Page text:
Apple vice president Phil Schiller has offered clarification on Steam Link’s App Store ban in an email to disgruntled iOS users.
Valve’s hotly-anticipated app violates a number of guidelines, including those around in-app purchases, as suspected. Schiller insists, however, that Apple will work with Valve in an effort to resolve the problems and bring Steam Link to the App Store.
Valve confirmed last week that Steam Link for iPhone, iPad, and Apple TV had been rejected by Apple — despite approval during an earlier review process. It did not confirm specifically which guidelines the app had broken, but it wasn’t too hard to guess.
Steam Link sidesteps App Store purchases
Steam Link essentially turns your Apple TV or iOS device into a remote monitor for your gaming PC. It lets you stream games from Steam to another device anywhere in your home using your computer’s hardware to power them.
And because your Apple TV or iOS device becomes a monitor, it would have allowed you to do anything your normally would when playing Steam games at your desktop. That includes making in-game purchases.
This goes against Apple’s strict guidelines, which state that any content sold inside iOS apps and games must go through the App Store. Allowing third-party stores sidesteps Apple’s 30 percent cut — and that’s a big no-no.
What Steam fans couldn’t understand is why Steam Link was treated differently to other remote desktop apps. There are many available on iOS that allow you to remotely control a Mac or PC — and make purchases from third-party stores — and those were approved just fine.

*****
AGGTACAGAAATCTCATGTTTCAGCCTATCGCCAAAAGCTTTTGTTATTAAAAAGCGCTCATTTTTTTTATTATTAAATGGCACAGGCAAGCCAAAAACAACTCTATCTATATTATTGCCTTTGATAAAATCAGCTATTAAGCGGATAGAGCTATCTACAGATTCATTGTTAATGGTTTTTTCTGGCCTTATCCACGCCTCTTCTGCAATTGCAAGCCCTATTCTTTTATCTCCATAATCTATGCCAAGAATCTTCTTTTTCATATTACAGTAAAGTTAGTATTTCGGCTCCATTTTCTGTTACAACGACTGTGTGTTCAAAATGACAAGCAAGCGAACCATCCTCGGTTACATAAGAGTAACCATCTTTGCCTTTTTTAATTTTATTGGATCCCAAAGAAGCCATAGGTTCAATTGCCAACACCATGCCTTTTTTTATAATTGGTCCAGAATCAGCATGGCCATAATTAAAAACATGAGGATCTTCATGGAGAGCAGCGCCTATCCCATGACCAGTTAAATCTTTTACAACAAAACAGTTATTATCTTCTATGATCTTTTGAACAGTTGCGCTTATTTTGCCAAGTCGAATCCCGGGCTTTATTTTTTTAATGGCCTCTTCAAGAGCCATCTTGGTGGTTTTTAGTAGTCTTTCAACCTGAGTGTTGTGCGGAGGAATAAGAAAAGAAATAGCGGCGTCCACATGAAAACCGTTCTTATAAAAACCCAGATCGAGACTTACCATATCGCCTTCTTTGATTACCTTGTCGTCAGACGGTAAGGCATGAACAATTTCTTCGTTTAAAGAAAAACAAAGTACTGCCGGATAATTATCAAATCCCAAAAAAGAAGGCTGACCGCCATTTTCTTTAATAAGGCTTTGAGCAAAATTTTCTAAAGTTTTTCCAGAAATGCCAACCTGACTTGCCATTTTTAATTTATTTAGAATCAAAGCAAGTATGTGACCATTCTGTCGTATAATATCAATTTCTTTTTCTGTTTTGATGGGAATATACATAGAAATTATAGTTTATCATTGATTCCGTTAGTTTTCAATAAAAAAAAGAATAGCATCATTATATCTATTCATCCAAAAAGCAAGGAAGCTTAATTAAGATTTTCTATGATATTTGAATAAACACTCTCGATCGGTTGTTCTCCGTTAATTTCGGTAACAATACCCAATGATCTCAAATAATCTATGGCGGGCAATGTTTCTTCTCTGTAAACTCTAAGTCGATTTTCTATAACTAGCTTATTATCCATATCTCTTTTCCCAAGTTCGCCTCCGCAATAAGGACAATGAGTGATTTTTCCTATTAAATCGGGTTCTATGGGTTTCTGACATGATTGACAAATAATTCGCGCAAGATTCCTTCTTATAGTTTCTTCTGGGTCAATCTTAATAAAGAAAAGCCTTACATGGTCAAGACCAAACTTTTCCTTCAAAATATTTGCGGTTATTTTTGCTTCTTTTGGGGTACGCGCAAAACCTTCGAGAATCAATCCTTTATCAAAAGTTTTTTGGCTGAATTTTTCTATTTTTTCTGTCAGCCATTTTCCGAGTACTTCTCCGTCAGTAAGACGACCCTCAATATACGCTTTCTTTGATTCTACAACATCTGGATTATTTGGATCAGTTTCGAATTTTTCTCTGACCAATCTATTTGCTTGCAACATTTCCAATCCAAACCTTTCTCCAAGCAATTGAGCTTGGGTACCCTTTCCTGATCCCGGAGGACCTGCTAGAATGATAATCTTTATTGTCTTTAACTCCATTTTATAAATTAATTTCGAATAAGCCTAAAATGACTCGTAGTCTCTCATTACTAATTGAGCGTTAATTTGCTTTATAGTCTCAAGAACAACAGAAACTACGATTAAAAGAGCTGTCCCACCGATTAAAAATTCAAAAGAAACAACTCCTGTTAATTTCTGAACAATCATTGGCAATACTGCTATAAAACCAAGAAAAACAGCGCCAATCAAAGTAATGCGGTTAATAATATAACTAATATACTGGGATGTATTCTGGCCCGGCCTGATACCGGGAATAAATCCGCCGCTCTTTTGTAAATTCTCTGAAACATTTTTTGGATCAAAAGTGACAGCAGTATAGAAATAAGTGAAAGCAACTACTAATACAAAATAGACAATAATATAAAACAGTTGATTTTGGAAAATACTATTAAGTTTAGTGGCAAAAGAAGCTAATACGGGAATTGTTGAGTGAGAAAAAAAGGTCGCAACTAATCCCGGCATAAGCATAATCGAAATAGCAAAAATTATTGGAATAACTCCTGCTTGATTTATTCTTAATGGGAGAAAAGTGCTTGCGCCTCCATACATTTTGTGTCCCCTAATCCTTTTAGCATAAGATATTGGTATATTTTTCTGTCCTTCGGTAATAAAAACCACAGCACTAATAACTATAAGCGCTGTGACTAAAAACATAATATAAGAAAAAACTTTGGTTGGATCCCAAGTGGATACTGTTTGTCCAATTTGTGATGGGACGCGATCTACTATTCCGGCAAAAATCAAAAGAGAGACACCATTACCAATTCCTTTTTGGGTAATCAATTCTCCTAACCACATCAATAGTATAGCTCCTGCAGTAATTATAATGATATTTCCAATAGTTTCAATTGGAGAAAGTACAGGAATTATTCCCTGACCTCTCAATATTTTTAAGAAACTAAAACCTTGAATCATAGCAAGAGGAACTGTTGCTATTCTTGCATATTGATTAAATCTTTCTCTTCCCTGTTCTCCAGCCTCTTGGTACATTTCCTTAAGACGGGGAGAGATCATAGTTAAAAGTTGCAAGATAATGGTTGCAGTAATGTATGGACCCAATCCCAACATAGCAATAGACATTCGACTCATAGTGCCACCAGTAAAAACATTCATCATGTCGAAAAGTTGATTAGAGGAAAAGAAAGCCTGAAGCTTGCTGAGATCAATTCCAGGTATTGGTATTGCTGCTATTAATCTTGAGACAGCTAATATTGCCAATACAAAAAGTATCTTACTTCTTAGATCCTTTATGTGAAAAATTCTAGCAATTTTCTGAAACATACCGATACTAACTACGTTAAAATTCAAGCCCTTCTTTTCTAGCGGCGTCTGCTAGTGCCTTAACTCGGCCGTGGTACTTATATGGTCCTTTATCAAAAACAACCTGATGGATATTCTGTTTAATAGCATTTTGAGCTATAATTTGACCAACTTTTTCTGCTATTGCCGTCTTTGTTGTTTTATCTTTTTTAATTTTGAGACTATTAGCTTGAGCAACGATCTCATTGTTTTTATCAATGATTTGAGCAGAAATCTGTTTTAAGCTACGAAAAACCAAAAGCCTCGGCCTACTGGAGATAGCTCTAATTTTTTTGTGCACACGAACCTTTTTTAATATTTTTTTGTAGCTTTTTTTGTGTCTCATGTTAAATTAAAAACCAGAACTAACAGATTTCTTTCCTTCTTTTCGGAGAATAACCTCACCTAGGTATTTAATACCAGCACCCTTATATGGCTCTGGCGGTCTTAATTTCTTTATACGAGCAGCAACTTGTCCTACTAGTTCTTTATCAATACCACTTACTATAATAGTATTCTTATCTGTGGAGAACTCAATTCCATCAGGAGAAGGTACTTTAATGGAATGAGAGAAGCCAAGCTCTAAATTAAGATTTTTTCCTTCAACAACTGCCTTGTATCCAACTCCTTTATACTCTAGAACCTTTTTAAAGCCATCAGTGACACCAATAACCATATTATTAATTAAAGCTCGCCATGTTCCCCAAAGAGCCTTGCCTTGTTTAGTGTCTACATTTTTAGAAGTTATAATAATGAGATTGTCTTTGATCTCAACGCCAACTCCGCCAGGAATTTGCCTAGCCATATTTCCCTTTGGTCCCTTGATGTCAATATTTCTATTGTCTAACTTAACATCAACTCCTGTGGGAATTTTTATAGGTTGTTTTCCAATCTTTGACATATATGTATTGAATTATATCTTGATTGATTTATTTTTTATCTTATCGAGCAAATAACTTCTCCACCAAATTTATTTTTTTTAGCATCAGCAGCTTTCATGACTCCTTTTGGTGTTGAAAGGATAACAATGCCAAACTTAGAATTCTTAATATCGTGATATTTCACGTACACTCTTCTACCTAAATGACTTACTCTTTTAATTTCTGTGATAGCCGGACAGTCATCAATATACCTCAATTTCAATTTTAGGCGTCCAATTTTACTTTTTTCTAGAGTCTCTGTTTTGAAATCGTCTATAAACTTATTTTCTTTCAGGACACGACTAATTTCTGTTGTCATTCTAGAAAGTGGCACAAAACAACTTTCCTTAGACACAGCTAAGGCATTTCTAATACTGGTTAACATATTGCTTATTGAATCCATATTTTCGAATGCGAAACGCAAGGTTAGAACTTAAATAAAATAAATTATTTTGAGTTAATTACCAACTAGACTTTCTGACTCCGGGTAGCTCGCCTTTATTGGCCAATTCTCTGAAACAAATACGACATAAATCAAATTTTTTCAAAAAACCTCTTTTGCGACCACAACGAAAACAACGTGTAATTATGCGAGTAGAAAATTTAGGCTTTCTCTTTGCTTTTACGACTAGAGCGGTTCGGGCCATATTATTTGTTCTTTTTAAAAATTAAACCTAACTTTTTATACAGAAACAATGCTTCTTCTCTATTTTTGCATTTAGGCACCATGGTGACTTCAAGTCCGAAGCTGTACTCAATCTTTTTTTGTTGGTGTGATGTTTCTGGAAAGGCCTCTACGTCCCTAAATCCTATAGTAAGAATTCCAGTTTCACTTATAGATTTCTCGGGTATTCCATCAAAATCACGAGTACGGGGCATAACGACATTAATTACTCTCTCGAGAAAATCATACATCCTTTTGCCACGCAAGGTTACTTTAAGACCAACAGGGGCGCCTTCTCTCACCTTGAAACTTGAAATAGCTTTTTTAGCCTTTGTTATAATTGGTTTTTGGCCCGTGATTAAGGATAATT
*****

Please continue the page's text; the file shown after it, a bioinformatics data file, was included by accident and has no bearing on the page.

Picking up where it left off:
It seems, however, that Steam Link broke other guidelines, too.
Schiller sheds light on Steam Link ban
“We care deeply about bringing great games to all of our users on the App Store,” wrote Schiller in an email to Apple fans who questioned Steam Link’s ban. “We would love for Valve’s games and services to be on iOS and Apple TV.”
“Unfortunately, the review team found that Valve’s Steam iOS app, as currently submitted, violates a number of guidelines around user generated content, in-app purchases, content codes, etc.”
In-game purchases may not be the only thing Apple has a problem with, then. But it’s still not entirely clear which guidelines Steam Link violates — or whether Valve can comply with those guidelines and still deliver the Steam Link app we expect.
It could be that Valve decides following Apple’s guidelines would mean a poor user experience, in which case bringing Steam Link to iOS wouldn’t be worth the effort. But Schiller insists Apple will work with Valve to try to find a way forward.
“We’ve discussed these issues with Valve and will continue to work with them to help bring the Steam experience to iOS and Apple TV in a way that complies with the store’s guidelines,” the email continues.
A number of Apple users who contacted Schiller about Steam Link’s ban received exactly the same response, so we have no doubt that the reply is genuine. We’re hoping Valve does work with Apple to bring Steam Link to the App Store, but it is yet to offer any other information.